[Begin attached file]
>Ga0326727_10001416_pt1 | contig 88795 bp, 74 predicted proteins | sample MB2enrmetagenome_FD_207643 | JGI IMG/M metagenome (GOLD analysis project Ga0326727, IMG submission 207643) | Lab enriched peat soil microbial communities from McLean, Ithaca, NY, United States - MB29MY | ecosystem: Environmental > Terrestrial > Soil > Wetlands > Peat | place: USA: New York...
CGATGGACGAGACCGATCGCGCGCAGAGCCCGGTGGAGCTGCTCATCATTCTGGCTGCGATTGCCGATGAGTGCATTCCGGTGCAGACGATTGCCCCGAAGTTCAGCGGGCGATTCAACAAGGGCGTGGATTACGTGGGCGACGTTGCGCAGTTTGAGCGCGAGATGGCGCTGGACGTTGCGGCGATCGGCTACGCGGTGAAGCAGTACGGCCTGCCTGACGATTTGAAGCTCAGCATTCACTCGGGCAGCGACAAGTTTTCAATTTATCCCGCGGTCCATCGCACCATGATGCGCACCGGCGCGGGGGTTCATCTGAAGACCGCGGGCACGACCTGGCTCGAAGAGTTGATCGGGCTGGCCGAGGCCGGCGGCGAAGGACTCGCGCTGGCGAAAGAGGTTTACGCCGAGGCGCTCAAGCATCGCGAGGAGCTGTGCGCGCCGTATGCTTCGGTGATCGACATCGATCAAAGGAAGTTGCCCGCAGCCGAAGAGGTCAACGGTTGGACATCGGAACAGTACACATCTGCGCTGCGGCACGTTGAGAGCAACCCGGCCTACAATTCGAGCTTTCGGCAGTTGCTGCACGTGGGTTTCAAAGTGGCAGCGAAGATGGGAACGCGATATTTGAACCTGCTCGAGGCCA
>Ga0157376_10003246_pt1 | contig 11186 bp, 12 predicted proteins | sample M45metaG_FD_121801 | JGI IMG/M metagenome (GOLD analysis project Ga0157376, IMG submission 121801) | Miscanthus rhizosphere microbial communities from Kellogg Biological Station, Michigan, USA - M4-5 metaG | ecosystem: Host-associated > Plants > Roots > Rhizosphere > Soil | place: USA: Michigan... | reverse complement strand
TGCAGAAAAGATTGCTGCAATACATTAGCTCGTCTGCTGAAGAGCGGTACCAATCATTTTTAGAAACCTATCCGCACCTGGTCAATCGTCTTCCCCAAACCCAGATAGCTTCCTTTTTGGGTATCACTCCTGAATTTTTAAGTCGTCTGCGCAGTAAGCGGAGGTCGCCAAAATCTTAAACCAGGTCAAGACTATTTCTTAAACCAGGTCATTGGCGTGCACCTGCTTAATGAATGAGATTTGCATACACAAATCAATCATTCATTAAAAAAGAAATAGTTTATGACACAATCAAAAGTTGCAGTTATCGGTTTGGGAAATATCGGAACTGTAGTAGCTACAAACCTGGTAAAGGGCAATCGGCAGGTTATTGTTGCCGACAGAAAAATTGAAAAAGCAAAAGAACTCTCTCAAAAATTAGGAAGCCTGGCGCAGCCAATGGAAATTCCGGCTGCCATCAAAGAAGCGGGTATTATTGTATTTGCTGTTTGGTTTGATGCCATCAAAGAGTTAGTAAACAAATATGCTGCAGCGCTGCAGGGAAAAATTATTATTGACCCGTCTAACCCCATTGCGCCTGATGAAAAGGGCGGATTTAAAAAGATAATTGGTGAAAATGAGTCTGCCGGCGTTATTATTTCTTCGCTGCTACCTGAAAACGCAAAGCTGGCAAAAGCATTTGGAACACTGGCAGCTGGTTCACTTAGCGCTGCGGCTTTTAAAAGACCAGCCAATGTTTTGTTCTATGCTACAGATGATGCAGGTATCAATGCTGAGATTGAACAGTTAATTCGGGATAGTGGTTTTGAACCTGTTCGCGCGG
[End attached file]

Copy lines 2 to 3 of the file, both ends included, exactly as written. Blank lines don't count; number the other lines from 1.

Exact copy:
CGATGGACGAGACCGATCGCGCGCAGAGCCCGGTGGAGCTGCTCATCATTCTGGCTGCGATTGCCGATGAGTGCATTCCGGTGCAGACGATTGCCCCGAAGTTCAGCGGGCGATTCAACAAGGGCGTGGATTACGTGGGCGACGTTGCGCAGTTTGAGCGCGAGATGGCGCTGGACGTTGCGGCGATCGGCTACGCGGTGAAGCAGTACGGCCTGCCTGACGATTTGAAGCTCAGCATTCACTCGGGCAGCGACAAGTTTTCAATTTATCCCGCGGTCCATCGCACCATGATGCGCACCGGCGCGGGGGTTCATCTGAAGACCGCGGGCACGACCTGGCTCGAAGAGTTGATCGGGCTGGCCGAGGCCGGCGGCGAAGGACTCGCGCTGGCGAAAGAGGTTTACGCCGAGGCGCTCAAGCATCGCGAGGAGCTGTGCGCGCCGTATGCTTCGGTGATCGACATCGATCAAAGGAAGTTGCCCGCAGCCGAAGAGGTCAACGGTTGGACATCGGAACAGTACACATCTGCGCTGCGGCACGTTGAGAGCAACCCGGCCTACAATTCGAGCTTTCGGCAGTTGCTGCACGTGGGTTTCAAAGTGGCAGCGAAGATGGGAACGCGATATTTGAACCTGCTCGAGGCCA
>Ga0157376_10003246_pt1 | contig 11186 bp, 12 predicted proteins | sample M45metaG_FD_121801 | JGI IMG/M metagenome (GOLD analysis project Ga0157376, IMG submission 121801) | Miscanthus rhizosphere microbial communities from Kellogg Biological Station, Michigan, USA - M4-5 metaG | ecosystem: Host-associated > Plants > Roots > Rhizosphere > Soil | place: USA: Michigan... | reverse complement strand